06/02/2007 – New Council Policy on Development, with example of St Paul’s!
The Labour Government produced it’s own Planning Policy (PPG3) which changed the definition of garden’s under Planning law, it is now consider to be ‘previously developed land’. As a result it is incredibibly hard to refuse Planning permission. Conservative MP’s tried to change this law 3 times last year (2006), and each time it was thrown out by the government – it was a simple 1 line amendment !!
The definition of Infill development is : Development in a small gap in an otherwise built up frontage.
The definition of Backland development is : Development that takes place on previously developed land within settlements, usually to the rear of existing properties. It includes development of private gardens, parts of other premises such as parts of disused industrial buildings or parts of disused allotment sites.
The aim of this policy is to come up with a local solution that will channel the main problems that the Planning department and Planning Committee members encounter with Infill and Backland sites. It certainly doesn’t solve the root cause because that is a failure in government policy.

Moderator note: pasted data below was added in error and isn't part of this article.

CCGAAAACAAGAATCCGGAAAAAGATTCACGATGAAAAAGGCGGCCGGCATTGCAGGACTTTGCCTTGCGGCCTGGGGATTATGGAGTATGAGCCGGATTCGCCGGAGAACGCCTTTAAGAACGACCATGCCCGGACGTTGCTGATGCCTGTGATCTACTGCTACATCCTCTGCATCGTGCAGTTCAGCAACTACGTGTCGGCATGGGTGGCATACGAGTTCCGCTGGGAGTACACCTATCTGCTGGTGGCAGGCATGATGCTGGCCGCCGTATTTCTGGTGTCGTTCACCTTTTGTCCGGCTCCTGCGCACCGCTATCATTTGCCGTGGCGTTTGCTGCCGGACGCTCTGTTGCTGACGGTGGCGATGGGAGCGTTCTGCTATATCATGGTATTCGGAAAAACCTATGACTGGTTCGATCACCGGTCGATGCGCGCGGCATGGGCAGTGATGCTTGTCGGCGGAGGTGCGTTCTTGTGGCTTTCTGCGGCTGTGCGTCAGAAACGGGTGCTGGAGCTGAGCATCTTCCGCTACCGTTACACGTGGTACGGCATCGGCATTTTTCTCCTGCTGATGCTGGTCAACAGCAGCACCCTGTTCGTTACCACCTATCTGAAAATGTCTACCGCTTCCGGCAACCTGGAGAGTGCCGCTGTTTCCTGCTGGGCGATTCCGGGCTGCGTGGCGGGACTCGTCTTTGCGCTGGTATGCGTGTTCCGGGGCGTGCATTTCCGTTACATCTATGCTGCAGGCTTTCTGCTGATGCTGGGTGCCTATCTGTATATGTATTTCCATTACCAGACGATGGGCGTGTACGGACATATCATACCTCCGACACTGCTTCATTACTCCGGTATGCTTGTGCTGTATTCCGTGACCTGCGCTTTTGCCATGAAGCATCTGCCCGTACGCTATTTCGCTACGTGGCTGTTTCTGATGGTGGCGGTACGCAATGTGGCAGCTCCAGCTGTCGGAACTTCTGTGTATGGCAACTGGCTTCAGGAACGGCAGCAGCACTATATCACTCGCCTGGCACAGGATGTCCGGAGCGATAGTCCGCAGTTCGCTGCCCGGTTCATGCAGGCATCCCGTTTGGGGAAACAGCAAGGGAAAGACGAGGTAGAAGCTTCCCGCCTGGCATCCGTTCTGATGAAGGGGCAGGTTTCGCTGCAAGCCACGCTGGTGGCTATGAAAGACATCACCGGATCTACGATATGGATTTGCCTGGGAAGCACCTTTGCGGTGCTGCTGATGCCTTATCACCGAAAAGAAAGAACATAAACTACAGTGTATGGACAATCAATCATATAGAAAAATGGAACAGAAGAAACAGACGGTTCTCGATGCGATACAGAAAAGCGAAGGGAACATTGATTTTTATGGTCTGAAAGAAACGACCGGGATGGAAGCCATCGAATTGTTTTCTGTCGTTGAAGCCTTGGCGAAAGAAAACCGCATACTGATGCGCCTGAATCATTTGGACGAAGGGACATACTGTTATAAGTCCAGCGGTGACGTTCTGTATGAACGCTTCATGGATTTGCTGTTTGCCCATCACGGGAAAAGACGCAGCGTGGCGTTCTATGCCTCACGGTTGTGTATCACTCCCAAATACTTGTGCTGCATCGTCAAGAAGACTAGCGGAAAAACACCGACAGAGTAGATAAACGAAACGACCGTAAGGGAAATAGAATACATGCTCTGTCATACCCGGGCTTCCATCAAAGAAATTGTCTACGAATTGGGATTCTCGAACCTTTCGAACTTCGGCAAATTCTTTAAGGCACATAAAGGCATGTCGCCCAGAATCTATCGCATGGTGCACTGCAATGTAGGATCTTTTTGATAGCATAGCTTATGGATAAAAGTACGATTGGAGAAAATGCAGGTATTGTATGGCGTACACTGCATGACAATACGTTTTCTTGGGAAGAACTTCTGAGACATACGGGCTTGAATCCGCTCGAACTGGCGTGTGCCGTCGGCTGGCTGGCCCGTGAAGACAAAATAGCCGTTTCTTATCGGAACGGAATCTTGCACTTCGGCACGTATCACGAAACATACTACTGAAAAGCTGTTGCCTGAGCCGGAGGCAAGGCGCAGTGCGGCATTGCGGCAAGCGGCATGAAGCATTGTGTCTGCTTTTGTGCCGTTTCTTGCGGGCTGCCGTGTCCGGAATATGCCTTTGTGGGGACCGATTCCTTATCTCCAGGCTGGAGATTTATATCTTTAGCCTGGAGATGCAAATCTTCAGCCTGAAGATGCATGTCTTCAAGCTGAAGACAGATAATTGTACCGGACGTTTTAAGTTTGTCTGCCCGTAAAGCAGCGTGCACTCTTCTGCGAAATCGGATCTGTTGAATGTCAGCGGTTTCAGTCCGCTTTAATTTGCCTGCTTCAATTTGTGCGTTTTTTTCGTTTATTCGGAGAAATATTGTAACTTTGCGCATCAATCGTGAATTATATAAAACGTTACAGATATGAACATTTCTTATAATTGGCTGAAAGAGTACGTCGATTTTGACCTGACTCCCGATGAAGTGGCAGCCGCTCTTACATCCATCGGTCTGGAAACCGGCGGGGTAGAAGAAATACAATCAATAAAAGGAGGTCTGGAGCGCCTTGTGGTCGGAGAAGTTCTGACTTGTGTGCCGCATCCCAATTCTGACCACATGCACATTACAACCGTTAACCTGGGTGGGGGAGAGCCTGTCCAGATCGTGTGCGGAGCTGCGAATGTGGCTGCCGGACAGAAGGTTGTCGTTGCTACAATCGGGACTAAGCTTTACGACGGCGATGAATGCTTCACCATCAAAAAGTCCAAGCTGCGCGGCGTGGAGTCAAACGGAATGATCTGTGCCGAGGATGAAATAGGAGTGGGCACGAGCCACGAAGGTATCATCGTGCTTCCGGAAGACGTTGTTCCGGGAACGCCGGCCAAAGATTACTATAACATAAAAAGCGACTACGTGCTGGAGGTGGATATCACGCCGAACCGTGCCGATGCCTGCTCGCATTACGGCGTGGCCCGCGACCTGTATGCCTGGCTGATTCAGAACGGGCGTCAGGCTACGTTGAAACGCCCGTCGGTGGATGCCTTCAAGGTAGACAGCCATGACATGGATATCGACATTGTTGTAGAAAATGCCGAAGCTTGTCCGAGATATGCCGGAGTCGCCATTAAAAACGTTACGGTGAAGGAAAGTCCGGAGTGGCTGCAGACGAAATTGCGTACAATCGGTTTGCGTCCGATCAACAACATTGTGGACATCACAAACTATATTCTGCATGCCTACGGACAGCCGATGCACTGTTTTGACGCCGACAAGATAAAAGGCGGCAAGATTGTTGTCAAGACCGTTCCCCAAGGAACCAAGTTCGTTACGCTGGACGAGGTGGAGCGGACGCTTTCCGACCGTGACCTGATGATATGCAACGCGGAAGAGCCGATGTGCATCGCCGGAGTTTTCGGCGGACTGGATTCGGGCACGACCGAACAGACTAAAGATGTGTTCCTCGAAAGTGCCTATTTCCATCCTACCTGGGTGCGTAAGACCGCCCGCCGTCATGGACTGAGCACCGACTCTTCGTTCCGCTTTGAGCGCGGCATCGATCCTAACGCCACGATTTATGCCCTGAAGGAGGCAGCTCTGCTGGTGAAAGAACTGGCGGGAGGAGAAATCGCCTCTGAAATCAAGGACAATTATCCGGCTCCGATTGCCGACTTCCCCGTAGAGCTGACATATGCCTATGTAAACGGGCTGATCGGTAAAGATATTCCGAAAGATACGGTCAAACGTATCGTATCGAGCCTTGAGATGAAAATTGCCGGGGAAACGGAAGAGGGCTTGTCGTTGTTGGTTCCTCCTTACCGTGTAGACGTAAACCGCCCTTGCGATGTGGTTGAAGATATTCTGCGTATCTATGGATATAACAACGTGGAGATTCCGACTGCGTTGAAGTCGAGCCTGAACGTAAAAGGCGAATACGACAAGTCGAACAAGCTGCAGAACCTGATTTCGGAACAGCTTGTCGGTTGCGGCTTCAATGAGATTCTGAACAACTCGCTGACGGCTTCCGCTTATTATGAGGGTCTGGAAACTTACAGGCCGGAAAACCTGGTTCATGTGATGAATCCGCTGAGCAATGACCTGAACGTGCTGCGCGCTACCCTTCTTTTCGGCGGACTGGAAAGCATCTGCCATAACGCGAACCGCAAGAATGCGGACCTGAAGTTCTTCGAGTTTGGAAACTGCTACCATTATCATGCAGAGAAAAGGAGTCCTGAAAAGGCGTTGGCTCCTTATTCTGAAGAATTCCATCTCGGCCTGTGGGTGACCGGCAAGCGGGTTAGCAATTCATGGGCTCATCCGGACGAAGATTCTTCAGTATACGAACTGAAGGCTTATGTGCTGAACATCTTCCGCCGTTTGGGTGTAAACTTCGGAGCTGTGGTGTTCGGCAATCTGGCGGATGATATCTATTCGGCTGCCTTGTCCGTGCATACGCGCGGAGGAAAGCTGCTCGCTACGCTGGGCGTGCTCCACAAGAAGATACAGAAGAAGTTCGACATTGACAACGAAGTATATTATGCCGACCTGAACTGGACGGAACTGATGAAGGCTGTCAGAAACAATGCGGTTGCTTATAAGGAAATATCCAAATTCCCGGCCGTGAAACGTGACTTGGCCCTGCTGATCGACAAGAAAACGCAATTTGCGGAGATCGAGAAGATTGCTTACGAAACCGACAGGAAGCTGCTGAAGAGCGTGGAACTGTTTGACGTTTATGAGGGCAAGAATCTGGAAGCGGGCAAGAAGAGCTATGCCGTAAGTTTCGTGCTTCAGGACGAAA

This policy has come about because of a Council motion written by Dale in November, and put forward by Cllr Dave Sammels (St Philips) and Cllr Colin Lovell (Moredon).
The document can be accessed here and it’s consultation period for local residents to comment is 6 weeks.
Please send your comments and ideas on this policy to firstname.lastname@example.org.
St Paul’s Bungalow
One example that is very relevant to Covingham is the situation around St Paul’s Bungalow. There have been plans for several years to demolish the bungalow and for a Housing Association to construct 20+ flats on the site. The governments Planning policy would allow such a development to occur despite any comments from local residents. All developments must reach government defined ‘density levels’, and they see such a scheme as acceptable.
This Infill policy will mean that while we cannot stop the development, the developer would need to take into account the ‘local character’ of the area. The local area is predominately 2 storey semi’s and terraced housing, not flats!
Unfortunately, it will still be possible for developers to appeal these decisions with the Planning Inspectorate in Bristol, and the Government Inspector can still overrule the Council. But with this policy, we hope to have a robust defence against any such action and esnure only appropiate development occurs on the appropiate sites.